Following foot surgery, it’s one step at a time

Being a runner and a bit of an obsessive person, I am well aware of how fanatic we road warriors can get with our favorite means of exercise torture. Many of my runner friends sometimes go to extremes. Take my wife, for example. Please.

Last week Becky finally had that foot surgery she has been putting off. For years she has managed to come up with creative reasons not to go through with it, but in May after the Indianapolis Mini-Marathon she realized she could put it off no longer. Maybe it was because even after cutting a hole in her brand-new running shoes to alleviate the pain, she still was in misery after the race.

The issue was the bunion on her left foot. She knew what the operation would entail, having had the same issue on her right foot in 2000. I wasn’t quite sure what a bunion was until I did a little reading.

Although it looks like a bump or growth on the side of the foot, it is actually the bone of the big toe moving away from the rest of the toes causing it to protrude. The surgeon takes out a small wedge of the errant bone, re-positions it and secures it with two screws.

Since it was an elective surgery, she wanted the timing to be just right. We already were signed up for the Mill Race Half Marathon in Columbus in September.

“Maybe we could schedule something right after that,” she wondered. Surely that would allow enough time to recuperate before the 2016 Mini next May. She and her doctor thought the beginning of October would work.

The operation took about an hour, and then we were on our way home. For the next four weeks she was not to put any weight on her foot. None. Zero, zip, nada.

After that she could slowly ease into using it again. The entire recovery would take about 12 weeks — if she adhered strictly to the doctor’s orders. My job would be to make sure she did.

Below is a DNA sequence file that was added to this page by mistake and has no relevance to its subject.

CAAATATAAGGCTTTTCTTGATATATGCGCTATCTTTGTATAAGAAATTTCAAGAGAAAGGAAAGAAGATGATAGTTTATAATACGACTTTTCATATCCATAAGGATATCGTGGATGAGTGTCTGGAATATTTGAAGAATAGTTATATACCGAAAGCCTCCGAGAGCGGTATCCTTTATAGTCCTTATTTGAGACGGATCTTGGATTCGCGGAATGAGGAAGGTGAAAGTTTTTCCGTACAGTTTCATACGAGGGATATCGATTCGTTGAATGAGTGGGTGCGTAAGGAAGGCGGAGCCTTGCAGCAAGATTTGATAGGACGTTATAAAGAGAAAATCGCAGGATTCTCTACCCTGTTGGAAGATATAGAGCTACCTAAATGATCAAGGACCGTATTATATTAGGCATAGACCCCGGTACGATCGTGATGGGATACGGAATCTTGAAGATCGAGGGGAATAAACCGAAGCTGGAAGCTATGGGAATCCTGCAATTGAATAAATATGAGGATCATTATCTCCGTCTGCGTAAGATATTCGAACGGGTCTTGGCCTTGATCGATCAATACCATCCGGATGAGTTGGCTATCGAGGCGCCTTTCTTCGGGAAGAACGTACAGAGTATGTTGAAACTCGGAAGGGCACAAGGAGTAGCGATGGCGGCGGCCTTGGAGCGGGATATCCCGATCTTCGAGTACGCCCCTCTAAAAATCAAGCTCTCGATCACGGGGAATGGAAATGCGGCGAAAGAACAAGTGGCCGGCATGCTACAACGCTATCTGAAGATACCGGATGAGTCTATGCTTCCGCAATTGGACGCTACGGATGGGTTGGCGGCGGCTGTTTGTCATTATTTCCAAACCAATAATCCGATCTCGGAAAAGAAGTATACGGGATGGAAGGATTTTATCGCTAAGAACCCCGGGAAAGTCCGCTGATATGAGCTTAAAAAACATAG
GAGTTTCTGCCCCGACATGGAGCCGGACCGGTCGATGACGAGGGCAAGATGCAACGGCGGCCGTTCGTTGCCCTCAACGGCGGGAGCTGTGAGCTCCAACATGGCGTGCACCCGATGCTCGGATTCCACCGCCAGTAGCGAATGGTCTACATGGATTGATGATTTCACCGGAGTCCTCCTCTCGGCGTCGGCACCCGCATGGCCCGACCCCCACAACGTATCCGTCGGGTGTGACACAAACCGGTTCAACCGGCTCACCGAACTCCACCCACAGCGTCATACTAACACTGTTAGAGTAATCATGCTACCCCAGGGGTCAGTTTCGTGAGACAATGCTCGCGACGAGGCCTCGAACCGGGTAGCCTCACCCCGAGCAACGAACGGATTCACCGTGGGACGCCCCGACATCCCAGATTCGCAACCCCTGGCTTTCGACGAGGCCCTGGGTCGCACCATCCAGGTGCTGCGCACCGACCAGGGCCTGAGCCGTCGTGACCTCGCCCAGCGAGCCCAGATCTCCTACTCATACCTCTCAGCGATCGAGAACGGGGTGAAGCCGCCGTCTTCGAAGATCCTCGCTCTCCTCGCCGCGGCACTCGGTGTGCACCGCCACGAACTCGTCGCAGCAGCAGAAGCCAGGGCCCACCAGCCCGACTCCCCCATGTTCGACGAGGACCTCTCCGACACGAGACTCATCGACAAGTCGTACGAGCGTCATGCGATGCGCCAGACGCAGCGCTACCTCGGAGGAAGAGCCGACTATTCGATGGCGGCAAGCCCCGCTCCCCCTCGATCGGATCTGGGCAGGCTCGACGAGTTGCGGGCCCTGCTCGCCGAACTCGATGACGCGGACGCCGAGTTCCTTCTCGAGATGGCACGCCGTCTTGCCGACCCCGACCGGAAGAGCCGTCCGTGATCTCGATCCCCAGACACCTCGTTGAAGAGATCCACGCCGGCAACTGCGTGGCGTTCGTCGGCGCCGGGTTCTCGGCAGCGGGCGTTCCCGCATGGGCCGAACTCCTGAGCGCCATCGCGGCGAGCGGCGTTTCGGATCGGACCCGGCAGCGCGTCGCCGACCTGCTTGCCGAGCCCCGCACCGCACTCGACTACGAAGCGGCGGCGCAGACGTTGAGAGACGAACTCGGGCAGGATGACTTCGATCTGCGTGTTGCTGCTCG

The first night home she slept downstairs in her recliner, and I slept in mine. Now, I remember the part in the vows about “in sickness and in health,” and I certainly believe in the sanctity of contracts, especially ones made not only with my wife but with the Almighty.

My back, however, was looking for a legal loophole about 3 a.m. on the second night when I moved to the couch. I hope I am still in good graces, and I trust it won’t be necessary for lawyers to get involved.

My biggest worry for these next few weeks is how Becky will cope with being more or less immobile. She likes to keep busy and does not do sitting very well.

We’ve been to the library as the stack of books next to her chair attests. We have retrieved her bag full of yarn containing half-completed knitting projects. A card table has been set up and piled with old photographs and family documents that need to be put into some sort of order.

Binoculars and a camera are near the door to the deck where, October weather permitting, she can sit outside and watch autumn happen to the woods beyond our house. Her notebook is nearby.

She also has figured ways to keep physically fit during her running hiatus. This mostly involves weights, which I will happily carry up from the basement when the need arises. It will also be my pleasure to cook and clean for the duration. “In sickness and in health,” don’t you know.

She is a good patient and will do as the doctor orders. I am sure in just a few short weeks she will be on the road again. Then we will have to go shopping for some new running shoes. Ones without a hole on the side.